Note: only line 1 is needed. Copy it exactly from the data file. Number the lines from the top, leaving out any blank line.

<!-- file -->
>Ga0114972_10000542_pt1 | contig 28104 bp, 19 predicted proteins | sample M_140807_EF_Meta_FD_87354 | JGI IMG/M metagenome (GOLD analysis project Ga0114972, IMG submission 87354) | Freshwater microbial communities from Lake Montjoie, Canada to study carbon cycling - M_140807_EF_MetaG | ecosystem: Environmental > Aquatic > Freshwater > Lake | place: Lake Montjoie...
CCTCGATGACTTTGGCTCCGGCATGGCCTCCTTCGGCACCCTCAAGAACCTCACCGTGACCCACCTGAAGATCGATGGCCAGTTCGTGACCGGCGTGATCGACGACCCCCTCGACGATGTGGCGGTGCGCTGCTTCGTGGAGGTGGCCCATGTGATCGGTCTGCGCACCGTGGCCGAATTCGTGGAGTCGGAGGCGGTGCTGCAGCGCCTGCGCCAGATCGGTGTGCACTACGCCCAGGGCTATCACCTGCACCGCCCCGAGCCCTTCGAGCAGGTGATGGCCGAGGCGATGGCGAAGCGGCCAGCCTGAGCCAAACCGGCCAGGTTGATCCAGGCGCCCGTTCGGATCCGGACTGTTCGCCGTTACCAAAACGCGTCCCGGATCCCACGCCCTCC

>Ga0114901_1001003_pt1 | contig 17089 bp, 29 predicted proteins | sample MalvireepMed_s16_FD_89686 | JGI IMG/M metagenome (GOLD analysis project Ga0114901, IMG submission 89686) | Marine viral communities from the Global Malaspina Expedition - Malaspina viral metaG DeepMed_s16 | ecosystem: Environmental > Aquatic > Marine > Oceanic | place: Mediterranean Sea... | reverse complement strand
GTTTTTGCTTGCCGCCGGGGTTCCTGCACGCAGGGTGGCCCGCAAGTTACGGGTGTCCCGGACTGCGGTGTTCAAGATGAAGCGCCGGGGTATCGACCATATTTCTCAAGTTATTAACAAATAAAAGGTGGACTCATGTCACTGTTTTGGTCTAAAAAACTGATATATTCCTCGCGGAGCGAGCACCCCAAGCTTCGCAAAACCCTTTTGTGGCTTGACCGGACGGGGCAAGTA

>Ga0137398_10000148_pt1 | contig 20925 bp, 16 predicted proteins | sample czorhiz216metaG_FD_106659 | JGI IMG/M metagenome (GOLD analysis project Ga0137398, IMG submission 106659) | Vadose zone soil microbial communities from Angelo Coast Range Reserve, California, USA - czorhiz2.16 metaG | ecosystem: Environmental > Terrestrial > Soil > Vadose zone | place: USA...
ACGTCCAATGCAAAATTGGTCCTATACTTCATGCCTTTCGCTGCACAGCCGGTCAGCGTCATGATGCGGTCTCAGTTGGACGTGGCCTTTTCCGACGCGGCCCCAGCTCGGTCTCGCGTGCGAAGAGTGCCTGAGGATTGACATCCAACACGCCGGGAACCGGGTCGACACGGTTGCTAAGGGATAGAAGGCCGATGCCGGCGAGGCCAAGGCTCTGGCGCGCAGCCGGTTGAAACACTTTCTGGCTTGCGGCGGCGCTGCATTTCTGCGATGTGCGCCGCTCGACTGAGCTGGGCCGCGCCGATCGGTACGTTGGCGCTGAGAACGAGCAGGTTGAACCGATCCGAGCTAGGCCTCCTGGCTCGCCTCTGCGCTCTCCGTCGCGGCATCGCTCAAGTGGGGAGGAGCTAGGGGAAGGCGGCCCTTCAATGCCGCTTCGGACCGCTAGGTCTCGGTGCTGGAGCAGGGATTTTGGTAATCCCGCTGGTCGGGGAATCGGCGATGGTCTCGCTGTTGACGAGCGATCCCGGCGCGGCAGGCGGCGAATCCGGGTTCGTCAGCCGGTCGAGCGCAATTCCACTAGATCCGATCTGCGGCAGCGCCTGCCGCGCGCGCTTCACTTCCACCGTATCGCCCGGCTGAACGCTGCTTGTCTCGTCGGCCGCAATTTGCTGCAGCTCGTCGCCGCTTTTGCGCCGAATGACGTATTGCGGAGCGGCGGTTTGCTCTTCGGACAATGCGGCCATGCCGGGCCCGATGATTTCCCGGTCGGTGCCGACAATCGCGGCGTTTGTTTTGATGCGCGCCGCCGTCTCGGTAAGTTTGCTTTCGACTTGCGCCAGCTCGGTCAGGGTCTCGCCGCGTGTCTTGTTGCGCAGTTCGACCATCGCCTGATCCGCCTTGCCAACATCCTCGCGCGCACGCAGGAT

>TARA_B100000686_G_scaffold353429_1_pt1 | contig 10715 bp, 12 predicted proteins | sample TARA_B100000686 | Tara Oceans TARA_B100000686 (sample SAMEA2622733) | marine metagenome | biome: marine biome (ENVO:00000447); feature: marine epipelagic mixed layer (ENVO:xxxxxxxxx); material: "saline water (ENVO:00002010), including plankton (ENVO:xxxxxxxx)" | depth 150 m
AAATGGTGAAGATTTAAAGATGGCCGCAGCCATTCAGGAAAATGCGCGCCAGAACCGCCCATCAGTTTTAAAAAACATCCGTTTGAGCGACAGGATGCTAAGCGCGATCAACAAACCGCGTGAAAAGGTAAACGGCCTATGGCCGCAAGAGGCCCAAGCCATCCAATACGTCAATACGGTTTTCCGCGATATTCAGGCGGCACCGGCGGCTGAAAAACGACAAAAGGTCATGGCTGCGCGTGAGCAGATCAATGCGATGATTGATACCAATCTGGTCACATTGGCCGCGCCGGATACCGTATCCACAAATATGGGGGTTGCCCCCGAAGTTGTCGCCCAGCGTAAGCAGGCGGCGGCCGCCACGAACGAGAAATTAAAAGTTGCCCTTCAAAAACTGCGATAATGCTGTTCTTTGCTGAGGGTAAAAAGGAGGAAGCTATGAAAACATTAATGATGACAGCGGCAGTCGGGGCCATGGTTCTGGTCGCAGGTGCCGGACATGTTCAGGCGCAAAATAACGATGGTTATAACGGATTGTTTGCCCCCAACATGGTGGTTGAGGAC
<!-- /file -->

>Ga0114972_10000542_pt1 | contig 28104 bp, 19 predicted proteins | sample M_140807_EF_Meta_FD_87354 | JGI IMG/M metagenome (GOLD analysis project Ga0114972, IMG submission 87354) | Freshwater microbial communities from Lake Montjoie, Canada to study carbon cycling - M_140807_EF_MetaG | ecosystem: Environmental > Aquatic > Freshwater > Lake | place: Lake Montjoie...